Letter | Published:

Conformational changes in the G protein Gs induced by the β2 adrenergic receptor

Nature volume 477, pages 611615 (29 September 2011) | Download Citation


G protein-coupled receptors represent the largest family of membrane receptors1 that instigate signalling through nucleotide exchange on heterotrimeric G proteins. Nucleotide exchange, or more precisely, GDP dissociation from the G protein α-subunit, is the key step towards G protein activation and initiation of downstream signalling cascades. Despite a wealth of biochemical and biophysical studies on inactive and active conformations of several heterotrimeric G proteins, the molecular underpinnings of G protein activation remain elusive. To characterize this mechanism, we applied peptide amide hydrogen–deuterium exchange mass spectrometry to probe changes in the structure of the heterotrimeric bovine G protein, Gs (the stimulatory G protein for adenylyl cyclase) on formation of a complex with agonist-bound human β2 adrenergic receptor (β2AR). Here we report structural links between the receptor-binding surface and the nucleotide-binding pocket of Gs that undergo higher levels of hydrogen–deuterium exchange than would be predicted from the crystal structure of the β2AR–Gs complex. Together with X-ray crystallographic and electron microscopic data of the β2AR–Gs complex (from refs 2, 3), we provide a rationale for a mechanism of nucleotide exchange, whereby the receptor perturbs the structure of the amino-terminal region of the α-subunit of Gs and consequently alters the ‘P-loop’ that binds the β-phosphate in GDP. As with the Ras family of small-molecular-weight G proteins, P-loop stabilization and β-phosphate coordination are key determinants of GDP (and GTP) binding affinity.

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We thank J.J.G. Tesmer and G. Skiniotis for discussions. This work was supported by an American Lung Association senior research training fellowship (RT-166882-N, to K.Y.C.), the Lundbeck Foundation (a junior group leader fellowship, to S.G.F.R.), a National Institute of General Medical Sciences (NIGMS) molecular biophysics training grant (GM008270, to B.T.D), a National Institute of Neural Disorders and Stroke grant (NS28471, to B.K.K.), a NHLBI grant (HL071078, to B.K.K.), the Mather Charitable Foundation (B.K.K.), NIGMS grants GM083118 (to B.K.K. and R.K.S.) and GM068603 (to R.K.S.), a Michigan Diabetes Research and Training Center grant, the National Institute of Diabetes and Digestive and Kidney Diseases (P60DK-20572, to R.K.S.), the University of Michigan Biological Sciences Scholars Program (R.K.S.), and by the NIH (grants AI076961, AI081982, AI2008031, CA118595, GM20501, GM066170, GM093325 and RR029388 (to V.L.W.)).

Author information

Author notes

    • Ka Young Chung
    • , Søren G. F. Rasmussen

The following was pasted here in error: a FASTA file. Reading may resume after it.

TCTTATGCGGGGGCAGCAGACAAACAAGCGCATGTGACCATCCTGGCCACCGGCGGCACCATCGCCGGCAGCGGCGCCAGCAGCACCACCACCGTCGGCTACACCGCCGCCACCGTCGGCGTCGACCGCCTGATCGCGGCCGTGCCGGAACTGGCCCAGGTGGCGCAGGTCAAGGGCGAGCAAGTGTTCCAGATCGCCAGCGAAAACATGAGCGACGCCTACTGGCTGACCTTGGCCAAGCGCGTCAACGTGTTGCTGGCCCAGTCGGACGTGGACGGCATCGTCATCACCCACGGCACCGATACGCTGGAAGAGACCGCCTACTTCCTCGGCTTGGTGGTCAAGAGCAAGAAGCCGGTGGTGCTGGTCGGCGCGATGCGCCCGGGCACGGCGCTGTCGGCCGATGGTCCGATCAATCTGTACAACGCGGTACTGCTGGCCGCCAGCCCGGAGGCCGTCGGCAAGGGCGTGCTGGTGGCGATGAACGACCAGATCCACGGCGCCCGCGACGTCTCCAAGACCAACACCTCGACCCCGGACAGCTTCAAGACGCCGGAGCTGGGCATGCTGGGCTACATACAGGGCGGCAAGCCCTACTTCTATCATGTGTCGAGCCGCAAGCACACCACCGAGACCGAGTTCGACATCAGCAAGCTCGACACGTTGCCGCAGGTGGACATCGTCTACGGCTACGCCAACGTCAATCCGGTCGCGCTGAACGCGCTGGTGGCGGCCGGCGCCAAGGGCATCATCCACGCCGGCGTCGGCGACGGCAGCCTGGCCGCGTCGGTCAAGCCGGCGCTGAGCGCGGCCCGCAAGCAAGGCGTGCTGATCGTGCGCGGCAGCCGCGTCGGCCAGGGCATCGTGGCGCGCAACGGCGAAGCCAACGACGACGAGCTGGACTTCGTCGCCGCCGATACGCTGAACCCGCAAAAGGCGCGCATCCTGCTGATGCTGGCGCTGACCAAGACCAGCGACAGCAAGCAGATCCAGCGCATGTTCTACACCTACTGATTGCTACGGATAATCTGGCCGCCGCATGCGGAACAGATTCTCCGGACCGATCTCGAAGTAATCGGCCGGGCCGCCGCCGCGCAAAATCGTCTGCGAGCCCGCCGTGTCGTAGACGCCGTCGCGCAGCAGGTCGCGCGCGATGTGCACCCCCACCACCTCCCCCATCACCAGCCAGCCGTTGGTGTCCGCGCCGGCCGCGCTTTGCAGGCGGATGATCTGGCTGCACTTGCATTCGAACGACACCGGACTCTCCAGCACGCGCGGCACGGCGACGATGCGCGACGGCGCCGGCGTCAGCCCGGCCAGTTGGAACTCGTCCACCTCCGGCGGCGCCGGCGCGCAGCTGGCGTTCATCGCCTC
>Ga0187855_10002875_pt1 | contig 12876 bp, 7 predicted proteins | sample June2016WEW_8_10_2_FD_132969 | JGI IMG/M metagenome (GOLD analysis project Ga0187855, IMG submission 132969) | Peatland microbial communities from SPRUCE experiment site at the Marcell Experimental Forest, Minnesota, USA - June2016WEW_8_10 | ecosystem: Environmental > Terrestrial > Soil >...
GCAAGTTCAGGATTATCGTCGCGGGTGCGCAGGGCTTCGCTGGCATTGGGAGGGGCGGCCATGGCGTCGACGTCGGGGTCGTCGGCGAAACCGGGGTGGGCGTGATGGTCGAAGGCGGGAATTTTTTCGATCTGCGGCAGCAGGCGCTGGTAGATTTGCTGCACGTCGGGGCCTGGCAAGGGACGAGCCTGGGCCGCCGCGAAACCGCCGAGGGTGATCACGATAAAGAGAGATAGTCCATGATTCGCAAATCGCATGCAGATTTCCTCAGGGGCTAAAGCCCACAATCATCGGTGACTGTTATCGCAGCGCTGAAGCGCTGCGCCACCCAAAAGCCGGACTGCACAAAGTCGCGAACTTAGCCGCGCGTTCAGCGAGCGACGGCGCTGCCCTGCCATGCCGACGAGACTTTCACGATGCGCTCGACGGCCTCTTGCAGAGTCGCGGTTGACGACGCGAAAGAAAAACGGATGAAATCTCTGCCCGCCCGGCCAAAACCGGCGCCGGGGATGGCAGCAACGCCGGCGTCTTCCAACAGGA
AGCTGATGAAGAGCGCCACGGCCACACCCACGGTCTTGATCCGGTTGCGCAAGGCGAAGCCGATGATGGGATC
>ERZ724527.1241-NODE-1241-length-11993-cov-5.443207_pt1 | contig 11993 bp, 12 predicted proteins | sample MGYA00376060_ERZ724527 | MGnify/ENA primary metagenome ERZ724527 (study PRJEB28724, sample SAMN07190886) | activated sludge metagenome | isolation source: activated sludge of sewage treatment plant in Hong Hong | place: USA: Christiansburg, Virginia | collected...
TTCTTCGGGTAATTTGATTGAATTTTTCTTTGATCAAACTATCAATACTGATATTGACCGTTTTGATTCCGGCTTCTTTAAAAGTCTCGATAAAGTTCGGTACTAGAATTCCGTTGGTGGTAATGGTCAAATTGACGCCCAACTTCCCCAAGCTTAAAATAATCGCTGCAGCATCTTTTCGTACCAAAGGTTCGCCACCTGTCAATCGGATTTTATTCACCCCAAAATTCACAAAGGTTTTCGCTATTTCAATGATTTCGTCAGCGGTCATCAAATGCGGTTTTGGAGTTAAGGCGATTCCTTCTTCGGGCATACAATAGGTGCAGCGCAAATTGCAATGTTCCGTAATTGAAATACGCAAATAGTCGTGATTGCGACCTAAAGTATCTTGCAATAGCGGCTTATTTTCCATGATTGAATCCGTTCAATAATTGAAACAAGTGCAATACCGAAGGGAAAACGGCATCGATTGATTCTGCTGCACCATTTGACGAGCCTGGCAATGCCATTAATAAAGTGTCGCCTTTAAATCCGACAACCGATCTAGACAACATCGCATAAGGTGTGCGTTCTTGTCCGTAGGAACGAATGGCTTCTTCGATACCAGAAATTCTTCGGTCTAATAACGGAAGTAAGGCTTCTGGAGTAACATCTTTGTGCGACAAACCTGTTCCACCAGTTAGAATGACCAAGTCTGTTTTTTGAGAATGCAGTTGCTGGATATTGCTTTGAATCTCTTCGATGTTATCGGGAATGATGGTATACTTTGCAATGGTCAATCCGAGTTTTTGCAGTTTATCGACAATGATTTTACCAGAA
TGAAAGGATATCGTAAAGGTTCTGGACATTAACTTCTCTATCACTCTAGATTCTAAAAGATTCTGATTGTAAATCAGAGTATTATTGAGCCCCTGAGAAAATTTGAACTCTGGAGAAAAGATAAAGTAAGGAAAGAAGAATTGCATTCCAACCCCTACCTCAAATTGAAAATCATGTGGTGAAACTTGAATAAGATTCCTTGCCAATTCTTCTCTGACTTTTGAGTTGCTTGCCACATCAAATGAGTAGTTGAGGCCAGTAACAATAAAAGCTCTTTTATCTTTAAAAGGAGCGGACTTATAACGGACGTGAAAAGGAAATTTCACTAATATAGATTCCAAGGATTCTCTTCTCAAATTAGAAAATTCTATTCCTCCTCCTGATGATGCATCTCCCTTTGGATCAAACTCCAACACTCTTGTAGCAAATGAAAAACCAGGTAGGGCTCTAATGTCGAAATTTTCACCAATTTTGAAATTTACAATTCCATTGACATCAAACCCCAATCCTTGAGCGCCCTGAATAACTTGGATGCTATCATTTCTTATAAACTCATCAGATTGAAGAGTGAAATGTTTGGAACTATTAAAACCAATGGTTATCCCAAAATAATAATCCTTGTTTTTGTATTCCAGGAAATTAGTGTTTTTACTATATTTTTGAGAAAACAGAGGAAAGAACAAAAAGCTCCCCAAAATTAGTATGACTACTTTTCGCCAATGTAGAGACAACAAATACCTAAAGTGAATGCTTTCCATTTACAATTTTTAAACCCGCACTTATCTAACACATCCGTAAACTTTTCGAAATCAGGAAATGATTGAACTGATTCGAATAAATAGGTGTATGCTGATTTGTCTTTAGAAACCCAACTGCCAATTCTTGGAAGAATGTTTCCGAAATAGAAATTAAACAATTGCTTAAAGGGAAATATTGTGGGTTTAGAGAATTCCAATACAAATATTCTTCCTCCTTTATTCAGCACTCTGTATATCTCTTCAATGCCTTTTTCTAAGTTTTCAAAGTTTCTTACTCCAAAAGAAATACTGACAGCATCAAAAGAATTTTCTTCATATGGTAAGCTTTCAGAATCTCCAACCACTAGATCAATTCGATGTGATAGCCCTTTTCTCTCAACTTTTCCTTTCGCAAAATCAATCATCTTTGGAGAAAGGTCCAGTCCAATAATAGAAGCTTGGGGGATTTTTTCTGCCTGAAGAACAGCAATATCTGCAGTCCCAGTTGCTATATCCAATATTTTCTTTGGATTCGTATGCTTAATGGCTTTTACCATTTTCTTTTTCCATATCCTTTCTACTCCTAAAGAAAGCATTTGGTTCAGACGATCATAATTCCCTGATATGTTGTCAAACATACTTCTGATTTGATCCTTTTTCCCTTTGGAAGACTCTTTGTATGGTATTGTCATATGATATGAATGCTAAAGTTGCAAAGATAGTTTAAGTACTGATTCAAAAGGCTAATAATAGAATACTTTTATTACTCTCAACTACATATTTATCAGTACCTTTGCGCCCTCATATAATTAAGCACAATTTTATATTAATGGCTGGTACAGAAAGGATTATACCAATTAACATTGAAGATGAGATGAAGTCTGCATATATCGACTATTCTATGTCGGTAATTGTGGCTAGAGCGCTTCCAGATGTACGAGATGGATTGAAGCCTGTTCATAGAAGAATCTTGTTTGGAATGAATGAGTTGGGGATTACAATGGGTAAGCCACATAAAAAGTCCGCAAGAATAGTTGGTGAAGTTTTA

•  & Tong Liu

    These authors contributed equally to this work.

    • Pil Seok Chae

    Present address: Department of Bionano Engineering, Hanyang University, Ansan 426-791, Korea.


  1. Department of Molecular and Cellular Physiology, Stanford University School of Medicine, Stanford, California 94305, USA

    • Ka Young Chung
    • , Søren G. F. Rasmussen
    •  & Brian K. Kobilka
  2. Department of Neuroscience and Pharmacology, The Panum Institute, University of Copenhagen, 2200 Copenhagen N, Denmark

    • Søren G. F. Rasmussen
  3. Department of Medicine, Biomedical Sciences Graduate Program and UCSD DXMS Proteomics Resource, University of California San Diego, La Jolla, California 92023, USA

    • Tong Liu
    • , Sheng Li
    •  & Virgil L. Woods Jr
  4. Department of Pharmacology, University of Michigan Medical School, Ann Arbor, Michigan 48109, USA

    • Brian T. DeVree
    • , Diane Calinski
    •  & Roger K. Sunahara
  5. Department of Chemistry, University of Wisconsin, Madison, Wisconsin 53706, USA

    • Pil Seok Chae


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K.Y.C. prepared nucleotide-treated samples for DXMS, performed hydrogen–deuterium exchange of prepared samples, analysed mass spectrometry data, and performed cross-linking studies. S.G.F.R. performed the final stages of β2AR purification, assisted with β2AR and Gs protein virus production and expression in insect cell cultures, and worked out conditions to form, stabilize and purify the β2AR–Gs complex using agonist BI-167107 and detergent MNG-3. T.L. was responsible for the overall data analysis. S.L. ran prepared samples on the mass spectrometer. B.T.D. managed Gs heterotrimer subunit virus production and titration, expressed and purified Gs protein, and, with K.Y.C. and T.L., analysed mass spectrometry data. P.S.C. provided MNG-3 detergent for stabilization of the β2AR–Gs complex. D.C. assisted with Gs heterotrimer expression and purification. B.K.K. was responsible for overall project strategy and management, and assisted with manuscript preparation. V.L.W. oversaw design, execution and data analysis of DXMS experiments, and assisted with manuscript preparation. R.K.S. supervised Gs protein production, provided ideas and insights into Gs structure and function, and wrote the manuscript.

Competing interests

The authors declare no competing financial interests.

Corresponding authors

Correspondence to Brian K. Kobilka or Virgil L. Woods Jr or Roger K. Sunahara.

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